Lithium-ion batteries are king. They are ubiquitous in everything from consumer electronics to electric vehicles. They are even used to store excess renewable energy. But demand for the critical minerals needed to make lithium-ion batteries is predicted to outstrip supply. That, combined with cost considerations and concerns over energy security are leading companies to consider alternative battery chemistries. One of the most promising is the sodium-ion battery. But there are challenges ahead since sodium batteries are larger and have a lower energy density than lithium-ion batteries.
Chinese battery giant CATL recently announced that it would supply automaker Chery, with sodium-ion batteries for its EVs. Other battery companies like SVOLT and French-based startup, Tiamat, are pursuing similar technology. CNBC spoke to two such companies, California-based Natron Energy and UK-based Faradion, about their plans to commercialize sodium-ion batteries and the technology’s place in the evolving battery market.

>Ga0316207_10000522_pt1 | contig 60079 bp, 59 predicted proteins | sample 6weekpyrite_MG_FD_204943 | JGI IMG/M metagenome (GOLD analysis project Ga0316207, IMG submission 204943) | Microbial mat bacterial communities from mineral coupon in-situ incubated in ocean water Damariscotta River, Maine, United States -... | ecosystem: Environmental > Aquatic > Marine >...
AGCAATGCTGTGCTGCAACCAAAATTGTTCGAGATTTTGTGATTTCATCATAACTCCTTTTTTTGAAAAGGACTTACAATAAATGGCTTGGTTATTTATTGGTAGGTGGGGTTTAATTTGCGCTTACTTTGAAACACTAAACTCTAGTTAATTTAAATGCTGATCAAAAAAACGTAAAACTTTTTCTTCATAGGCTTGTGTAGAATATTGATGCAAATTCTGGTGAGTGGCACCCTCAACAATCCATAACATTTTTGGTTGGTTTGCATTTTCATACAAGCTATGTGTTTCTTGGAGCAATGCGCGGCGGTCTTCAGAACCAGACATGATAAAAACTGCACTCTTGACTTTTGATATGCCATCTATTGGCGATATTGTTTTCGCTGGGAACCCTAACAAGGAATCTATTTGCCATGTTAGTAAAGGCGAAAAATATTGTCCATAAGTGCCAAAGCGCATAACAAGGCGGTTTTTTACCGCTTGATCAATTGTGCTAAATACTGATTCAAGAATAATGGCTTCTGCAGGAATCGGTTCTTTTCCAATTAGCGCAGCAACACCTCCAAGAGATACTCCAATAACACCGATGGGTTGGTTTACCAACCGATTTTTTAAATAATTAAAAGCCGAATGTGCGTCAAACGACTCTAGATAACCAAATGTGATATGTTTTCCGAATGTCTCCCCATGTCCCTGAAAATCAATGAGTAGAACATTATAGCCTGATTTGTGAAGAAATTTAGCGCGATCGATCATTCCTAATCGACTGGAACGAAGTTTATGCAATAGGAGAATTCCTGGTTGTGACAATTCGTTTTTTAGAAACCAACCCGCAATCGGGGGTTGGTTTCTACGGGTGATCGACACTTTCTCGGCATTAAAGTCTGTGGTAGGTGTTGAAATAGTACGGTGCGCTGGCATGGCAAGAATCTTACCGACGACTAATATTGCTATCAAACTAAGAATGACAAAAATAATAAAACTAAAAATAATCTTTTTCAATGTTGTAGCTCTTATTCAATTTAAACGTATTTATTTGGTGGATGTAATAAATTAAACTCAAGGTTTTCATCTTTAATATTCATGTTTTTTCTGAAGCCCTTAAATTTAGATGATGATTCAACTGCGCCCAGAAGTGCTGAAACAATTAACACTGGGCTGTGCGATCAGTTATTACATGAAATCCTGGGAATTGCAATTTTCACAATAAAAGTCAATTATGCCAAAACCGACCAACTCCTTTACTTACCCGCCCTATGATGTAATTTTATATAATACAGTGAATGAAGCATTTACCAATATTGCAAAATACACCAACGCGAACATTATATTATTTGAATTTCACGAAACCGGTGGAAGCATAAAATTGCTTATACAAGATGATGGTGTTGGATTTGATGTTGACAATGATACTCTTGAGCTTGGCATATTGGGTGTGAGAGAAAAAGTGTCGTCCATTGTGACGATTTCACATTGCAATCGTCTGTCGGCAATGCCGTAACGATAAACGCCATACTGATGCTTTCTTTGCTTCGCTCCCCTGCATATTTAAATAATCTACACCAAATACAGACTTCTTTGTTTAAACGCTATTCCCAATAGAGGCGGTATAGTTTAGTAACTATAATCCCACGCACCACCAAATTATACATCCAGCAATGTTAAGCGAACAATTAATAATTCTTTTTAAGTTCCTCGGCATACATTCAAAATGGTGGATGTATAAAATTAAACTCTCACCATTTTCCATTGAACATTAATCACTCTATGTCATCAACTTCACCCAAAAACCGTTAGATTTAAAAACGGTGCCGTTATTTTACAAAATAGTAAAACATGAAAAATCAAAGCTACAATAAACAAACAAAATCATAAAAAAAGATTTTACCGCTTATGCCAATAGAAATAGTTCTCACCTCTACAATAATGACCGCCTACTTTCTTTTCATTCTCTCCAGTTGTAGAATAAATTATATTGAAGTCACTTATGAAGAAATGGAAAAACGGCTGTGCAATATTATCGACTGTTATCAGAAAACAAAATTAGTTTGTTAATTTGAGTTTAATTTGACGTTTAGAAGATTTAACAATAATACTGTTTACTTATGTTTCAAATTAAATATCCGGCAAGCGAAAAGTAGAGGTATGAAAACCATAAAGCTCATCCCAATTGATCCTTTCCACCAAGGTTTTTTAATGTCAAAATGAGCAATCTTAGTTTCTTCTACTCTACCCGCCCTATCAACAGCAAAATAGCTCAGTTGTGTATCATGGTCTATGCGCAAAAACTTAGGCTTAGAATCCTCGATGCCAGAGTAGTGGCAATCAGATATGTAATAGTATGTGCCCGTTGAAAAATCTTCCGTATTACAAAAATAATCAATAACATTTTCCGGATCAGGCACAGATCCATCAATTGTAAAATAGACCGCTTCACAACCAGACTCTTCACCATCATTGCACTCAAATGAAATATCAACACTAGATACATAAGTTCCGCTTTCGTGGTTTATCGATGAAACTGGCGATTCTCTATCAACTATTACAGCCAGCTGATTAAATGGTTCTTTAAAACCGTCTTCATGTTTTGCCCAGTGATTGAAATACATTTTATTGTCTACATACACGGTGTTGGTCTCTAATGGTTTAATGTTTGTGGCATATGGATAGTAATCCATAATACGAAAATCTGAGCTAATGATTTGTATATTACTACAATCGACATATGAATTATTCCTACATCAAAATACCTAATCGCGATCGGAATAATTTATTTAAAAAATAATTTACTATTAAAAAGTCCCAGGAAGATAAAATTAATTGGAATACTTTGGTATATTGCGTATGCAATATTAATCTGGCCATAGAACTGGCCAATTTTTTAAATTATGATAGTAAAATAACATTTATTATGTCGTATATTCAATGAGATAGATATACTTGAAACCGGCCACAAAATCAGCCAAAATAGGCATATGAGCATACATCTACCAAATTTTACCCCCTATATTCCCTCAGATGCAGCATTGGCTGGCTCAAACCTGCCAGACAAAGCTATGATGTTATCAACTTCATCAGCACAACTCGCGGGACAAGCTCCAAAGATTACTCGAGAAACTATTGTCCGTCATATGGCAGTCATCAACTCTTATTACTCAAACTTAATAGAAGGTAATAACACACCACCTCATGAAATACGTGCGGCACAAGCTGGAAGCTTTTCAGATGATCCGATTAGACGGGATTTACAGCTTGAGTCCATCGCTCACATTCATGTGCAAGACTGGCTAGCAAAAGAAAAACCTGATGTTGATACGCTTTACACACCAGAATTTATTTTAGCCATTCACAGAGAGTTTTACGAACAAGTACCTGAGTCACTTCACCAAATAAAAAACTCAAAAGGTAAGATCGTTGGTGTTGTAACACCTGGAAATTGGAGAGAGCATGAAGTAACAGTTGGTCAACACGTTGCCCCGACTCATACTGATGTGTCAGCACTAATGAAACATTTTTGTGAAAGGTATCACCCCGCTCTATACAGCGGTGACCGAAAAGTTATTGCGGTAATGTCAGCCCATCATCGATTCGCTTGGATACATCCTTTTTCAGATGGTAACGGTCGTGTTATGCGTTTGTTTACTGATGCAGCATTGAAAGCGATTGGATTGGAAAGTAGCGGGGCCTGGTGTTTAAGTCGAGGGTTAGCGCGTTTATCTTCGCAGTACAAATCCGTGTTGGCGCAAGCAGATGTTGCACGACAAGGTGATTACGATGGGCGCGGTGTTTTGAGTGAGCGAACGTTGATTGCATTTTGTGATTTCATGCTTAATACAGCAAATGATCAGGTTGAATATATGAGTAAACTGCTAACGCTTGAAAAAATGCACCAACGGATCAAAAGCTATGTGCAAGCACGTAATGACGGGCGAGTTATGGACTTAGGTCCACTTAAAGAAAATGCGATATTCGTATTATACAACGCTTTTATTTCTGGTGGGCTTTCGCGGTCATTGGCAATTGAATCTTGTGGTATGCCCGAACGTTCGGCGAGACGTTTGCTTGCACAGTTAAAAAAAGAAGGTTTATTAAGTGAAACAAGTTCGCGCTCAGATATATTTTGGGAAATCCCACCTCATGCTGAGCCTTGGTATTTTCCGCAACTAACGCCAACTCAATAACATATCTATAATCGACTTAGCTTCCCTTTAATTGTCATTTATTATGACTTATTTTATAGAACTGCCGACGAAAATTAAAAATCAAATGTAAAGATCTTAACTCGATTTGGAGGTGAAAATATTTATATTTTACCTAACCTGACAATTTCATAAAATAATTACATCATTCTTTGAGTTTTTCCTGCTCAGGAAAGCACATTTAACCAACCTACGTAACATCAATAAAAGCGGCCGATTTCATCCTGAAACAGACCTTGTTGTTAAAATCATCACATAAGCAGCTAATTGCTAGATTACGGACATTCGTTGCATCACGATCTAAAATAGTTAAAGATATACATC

00:00 — Introduction
02:26 — Sodium-ion battery basics
05:59 — Faradion
08:35 — Natron Energy
11:35 — What’s next?
Produced and Edited by: Magdalena Petrova
Animation: Alex Wood, Jason Reginato
Camera: Andrew Evers
Supervising Producer: Jeniece Pettitt
Additional Footage: Faradion – Vineet Johri, Getty Image
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How Sodium-Ion Batteries May Challenge Lithium